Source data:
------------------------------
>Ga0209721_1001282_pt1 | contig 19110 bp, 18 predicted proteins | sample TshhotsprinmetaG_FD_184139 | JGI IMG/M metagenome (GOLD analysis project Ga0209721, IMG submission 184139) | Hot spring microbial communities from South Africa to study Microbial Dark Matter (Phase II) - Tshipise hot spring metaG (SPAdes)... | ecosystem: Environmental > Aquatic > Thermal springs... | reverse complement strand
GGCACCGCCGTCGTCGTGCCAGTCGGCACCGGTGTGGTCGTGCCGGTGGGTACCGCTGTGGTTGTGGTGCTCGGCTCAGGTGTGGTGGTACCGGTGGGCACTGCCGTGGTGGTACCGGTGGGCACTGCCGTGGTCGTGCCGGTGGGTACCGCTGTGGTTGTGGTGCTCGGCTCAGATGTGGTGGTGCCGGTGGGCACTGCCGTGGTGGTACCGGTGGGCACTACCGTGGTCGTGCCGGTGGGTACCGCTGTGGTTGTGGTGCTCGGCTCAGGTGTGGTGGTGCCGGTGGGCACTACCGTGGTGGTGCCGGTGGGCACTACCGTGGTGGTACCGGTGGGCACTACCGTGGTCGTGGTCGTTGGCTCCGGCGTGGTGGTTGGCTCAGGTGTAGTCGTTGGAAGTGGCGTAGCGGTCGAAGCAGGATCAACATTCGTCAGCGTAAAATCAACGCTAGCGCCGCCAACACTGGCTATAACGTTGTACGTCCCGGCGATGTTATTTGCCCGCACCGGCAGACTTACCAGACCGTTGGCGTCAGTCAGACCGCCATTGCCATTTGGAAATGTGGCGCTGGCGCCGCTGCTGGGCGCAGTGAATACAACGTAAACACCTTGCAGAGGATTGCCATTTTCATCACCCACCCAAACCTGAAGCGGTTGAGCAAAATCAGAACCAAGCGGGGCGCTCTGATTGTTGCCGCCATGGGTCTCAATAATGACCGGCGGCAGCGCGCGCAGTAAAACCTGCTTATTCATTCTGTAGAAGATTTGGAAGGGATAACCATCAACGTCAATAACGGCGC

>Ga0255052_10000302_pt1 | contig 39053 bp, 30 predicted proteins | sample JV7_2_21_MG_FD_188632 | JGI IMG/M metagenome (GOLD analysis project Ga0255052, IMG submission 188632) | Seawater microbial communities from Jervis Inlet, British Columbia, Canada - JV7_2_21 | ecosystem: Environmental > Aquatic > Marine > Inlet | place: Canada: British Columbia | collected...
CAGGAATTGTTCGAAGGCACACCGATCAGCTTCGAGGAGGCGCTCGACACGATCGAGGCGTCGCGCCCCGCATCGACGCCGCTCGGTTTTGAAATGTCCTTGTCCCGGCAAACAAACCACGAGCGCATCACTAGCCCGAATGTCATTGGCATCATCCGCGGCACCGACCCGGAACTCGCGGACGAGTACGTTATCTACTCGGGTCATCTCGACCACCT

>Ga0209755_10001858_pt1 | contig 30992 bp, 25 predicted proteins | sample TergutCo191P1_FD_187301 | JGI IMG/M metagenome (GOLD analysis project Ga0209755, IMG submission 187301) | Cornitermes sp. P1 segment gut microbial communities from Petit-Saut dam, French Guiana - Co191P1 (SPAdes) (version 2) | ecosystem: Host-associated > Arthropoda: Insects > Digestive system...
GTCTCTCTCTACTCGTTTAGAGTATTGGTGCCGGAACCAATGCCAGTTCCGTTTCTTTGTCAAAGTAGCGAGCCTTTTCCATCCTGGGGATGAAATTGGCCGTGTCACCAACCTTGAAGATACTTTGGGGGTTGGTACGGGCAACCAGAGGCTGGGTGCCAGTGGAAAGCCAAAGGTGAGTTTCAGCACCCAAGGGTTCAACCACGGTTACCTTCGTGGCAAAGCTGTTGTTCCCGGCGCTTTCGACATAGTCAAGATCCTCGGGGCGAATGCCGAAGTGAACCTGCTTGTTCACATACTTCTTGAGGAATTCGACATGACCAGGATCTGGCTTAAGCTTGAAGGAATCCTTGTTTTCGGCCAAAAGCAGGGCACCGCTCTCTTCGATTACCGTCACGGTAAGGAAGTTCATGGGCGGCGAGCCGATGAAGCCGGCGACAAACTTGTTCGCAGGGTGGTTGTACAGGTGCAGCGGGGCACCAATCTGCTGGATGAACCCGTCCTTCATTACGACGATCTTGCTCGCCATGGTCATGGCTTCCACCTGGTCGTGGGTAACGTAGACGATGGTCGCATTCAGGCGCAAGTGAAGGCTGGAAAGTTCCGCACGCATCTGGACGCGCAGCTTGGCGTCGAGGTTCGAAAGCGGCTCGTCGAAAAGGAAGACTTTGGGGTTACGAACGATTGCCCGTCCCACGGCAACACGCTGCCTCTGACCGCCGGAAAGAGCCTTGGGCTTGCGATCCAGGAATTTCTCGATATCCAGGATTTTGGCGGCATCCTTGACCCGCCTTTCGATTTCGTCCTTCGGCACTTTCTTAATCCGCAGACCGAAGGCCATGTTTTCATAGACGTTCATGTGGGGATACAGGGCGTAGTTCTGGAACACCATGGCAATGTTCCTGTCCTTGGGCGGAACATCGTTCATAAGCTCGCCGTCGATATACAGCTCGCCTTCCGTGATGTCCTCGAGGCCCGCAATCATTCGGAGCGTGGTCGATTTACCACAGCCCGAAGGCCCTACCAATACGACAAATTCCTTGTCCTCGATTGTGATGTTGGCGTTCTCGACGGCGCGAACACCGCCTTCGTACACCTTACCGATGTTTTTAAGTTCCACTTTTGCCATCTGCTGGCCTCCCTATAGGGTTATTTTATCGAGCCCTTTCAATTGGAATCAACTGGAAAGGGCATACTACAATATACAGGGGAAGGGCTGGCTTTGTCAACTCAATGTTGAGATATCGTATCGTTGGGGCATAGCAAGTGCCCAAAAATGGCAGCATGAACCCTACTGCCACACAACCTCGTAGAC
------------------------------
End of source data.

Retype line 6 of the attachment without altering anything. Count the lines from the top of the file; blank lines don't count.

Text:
GTCTCTCTCTACTCGTTTAGAGTATTGGTGCCGGAACCAATGCCAGTTCCGTTTCTTTGTCAAAGTAGCGAGCCTTTTCCATCCTGGGGATGAAATTGGCCGTGTCACCAACCTTGAAGATACTTTGGGGGTTGGTACGGGCAACCAGAGGCTGGGTGCCAGTGGAAAGCCAAAGGTGAGTTTCAGCACCCAAGGGTTCAACCACGGTTACCTTCGTGGCAAAGCTGTTGTTCCCGGCGCTTTCGACATAGTCAAGATCCTCGGGGCGAATGCCGAAGTGAACCTGCTTGTTCACATACTTCTTGAGGAATTCGACATGACCAGGATCTGGCTTAAGCTTGAAGGAATCCTTGTTTTCGGCCAAAAGCAGGGCACCGCTCTCTTCGATTACCGTCACGGTAAGGAAGTTCATGGGCGGCGAGCCGATGAAGCCGGCGACAAACTTGTTCGCAGGGTGGTTGTACAGGTGCAGCGGGGCACCAATCTGCTGGATGAACCCGTCCTTCATTACGACGATCTTGCTCGCCATGGTCATGGCTTCCACCTGGTCGTGGGTAACGTAGACGATGGTCGCATTCAGGCGCAAGTGAAGGCTGGAAAGTTCCGCACGCATCTGGACGCGCAGCTTGGCGTCGAGGTTCGAAAGCGGCTCGTCGAAAAGGAAGACTTTGGGGTTACGAACGATTGCCCGTCCCACGGCAACACGCTGCCTCTGACCGCCGGAAAGAGCCTTGGGCTTGCGATCCAGGAATTTCTCGATATCCAGGATTTTGGCGGCATCCTTGACCCGCCTTTCGATTTCGTCCTTCGGCACTTTCTTAATCCGCAGACCGAAGGCCATGTTTTCATAGACGTTCATGTGGGGATACAGGGCGTAGTTCTGGAACACCATGGCAATGTTCCTGTCCTTGGGCGGAACATCGTTCATAAGCTCGCCGTCGATATACAGCTCGCCTTCCGTGATGTCCTCGAGGCCCGCAATCATTCGGAGCGTGGTCGATTTACCACAGCCCGAAGGCCCTACCAATACGACAAATTCCTTGTCCTCGATTGTGATGTTGGCGTTCTCGACGGCGCGAACACCGCCTTCGTACACCTTACCGATGTTTTTAAGTTCCACTTTTGCCATCTGCTGGCCTCCCTATAGGGTTATTTTATCGAGCCCTTTCAATTGGAATCAACTGGAAAGGGCATACTACAATATACAGGGGAAGGGCTGGCTTTGTCAACTCAATGTTGAGATATCGTATCGTTGGGGCATAGCAAGTGCCCAAAAATGGCAGCATGAACCCTACTGCCACACAACCTCGTAGAC